At the opening of a two-day national conference on illegal drugs, President Hamid Karzai likened opium cultivation to the Soviet Union's occupation of Afghanistan during the 1980s.
He said that just as Afghans had waged a holy struggle against the Soviets, they should now do the same against the drug trade.
In the past year, the United Nations estimates that opium cultivation has jumped 64-percent, representing about two-thirds of Afghanistan's economy.
Mr. Karzai described the raising of opium poppies, used to make the illegal drug heroin, as a dishonor to Afghanistan and a threat to its independence.
U.S. Ambassador to Afghanistan Zalmay Khalilzad also attended the opening of the conference, promising 780-million dollars to educate Afghan farmers and help them switch to other crops.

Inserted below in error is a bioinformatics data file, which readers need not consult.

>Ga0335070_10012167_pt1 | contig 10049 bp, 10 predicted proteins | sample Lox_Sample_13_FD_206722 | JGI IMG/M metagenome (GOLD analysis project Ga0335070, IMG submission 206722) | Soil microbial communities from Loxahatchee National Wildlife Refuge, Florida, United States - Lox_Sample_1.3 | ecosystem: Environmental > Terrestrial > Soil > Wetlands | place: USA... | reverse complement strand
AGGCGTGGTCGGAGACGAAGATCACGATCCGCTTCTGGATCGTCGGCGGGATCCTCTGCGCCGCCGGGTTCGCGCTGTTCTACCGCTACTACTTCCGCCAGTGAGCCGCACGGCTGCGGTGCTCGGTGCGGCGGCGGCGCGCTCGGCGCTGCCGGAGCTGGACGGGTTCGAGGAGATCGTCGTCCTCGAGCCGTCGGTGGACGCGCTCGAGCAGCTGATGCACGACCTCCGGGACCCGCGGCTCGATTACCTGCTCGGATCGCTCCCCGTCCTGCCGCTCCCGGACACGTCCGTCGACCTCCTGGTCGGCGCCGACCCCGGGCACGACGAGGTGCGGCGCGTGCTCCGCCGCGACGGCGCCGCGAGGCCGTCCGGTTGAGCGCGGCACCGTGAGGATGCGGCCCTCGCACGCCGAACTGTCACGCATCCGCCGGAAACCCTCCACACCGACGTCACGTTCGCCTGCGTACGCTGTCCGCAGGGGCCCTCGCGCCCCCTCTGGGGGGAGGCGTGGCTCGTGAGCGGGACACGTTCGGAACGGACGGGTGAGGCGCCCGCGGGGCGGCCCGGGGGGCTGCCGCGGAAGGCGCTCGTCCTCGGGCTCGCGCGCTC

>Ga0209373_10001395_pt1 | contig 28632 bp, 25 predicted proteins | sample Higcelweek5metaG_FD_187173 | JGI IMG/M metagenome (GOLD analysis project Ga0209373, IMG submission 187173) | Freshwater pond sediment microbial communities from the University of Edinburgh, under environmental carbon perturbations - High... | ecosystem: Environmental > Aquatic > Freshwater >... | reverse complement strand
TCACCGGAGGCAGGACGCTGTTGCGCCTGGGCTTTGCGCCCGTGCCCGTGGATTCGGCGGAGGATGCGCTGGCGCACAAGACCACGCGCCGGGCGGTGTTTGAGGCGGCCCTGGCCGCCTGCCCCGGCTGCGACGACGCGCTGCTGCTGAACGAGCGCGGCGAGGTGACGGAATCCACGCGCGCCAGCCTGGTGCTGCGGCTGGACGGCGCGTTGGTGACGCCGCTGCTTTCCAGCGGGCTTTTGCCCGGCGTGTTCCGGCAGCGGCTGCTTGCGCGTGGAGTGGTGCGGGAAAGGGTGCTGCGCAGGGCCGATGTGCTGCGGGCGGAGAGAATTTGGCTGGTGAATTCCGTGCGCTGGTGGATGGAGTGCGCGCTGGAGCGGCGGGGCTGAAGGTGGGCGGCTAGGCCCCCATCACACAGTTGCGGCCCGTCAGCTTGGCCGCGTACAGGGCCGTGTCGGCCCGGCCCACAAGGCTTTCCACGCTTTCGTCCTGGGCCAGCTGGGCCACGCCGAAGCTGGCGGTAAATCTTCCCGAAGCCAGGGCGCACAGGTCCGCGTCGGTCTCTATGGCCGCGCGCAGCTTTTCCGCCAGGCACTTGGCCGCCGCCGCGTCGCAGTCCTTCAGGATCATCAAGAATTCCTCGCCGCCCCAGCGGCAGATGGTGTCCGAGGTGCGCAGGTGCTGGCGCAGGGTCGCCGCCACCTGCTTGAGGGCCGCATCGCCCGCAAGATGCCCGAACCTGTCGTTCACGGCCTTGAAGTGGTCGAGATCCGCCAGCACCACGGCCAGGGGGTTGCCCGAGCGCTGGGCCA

Addressing the gathering in the local language, Dari, the ambassador said Afghanistan needs the help of the international community if it is to successfully deal with the drug problem.
What was lacking on the first day of the conference were details on the Afghan government's plan to roll back the production of opium and other illicit crops, such as marijuana.
The government is widely expected to present a package of anti-drug programs in the near future, and news reports say Mr. Karzai may create a separate cabinet ministry to deal with the issue.
The Karzai administration has come out in favor of crop substitution and strong law enforcement. But it has rejected suggestions that it spray herbicide on poppy fields, citing possible health consequences for those living nearby the fields.